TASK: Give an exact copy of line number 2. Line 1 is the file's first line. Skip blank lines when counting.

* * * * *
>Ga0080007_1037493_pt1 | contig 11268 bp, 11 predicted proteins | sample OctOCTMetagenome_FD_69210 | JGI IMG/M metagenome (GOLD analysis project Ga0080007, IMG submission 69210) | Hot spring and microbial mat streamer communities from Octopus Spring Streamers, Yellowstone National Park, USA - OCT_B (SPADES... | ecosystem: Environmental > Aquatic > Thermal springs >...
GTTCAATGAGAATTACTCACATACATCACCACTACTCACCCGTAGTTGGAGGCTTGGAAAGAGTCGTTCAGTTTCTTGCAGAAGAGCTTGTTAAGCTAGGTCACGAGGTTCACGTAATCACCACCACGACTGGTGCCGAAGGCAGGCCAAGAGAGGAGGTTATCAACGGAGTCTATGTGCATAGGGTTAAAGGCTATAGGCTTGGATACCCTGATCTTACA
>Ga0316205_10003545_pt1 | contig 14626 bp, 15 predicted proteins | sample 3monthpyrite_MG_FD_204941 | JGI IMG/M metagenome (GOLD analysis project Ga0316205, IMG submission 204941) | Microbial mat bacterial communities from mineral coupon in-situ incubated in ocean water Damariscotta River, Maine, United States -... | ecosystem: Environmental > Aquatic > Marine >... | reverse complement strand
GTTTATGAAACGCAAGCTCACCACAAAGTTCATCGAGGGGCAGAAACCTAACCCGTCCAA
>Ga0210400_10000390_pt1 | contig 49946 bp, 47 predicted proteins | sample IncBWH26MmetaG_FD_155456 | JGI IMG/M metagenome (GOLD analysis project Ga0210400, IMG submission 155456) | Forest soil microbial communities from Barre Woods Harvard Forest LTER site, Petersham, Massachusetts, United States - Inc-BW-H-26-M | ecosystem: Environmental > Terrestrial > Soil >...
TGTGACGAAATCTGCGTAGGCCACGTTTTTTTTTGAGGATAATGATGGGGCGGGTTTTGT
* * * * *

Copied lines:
GTTCAATGAGAATTACTCACATACATCACCACTACTCACCCGTAGTTGGAGGCTTGGAAAGAGTCGTTCAGTTTCTTGCAGAAGAGCTTGTTAAGCTAGGTCACGAGGTTCACGTAATCACCACCACGACTGGTGCCGAAGGCAGGCCAAGAGAGGAGGTTATCAACGGAGTCTATGTGCATAGGGTTAAAGGCTATAGGCTTGGATACCCTGATCTTACA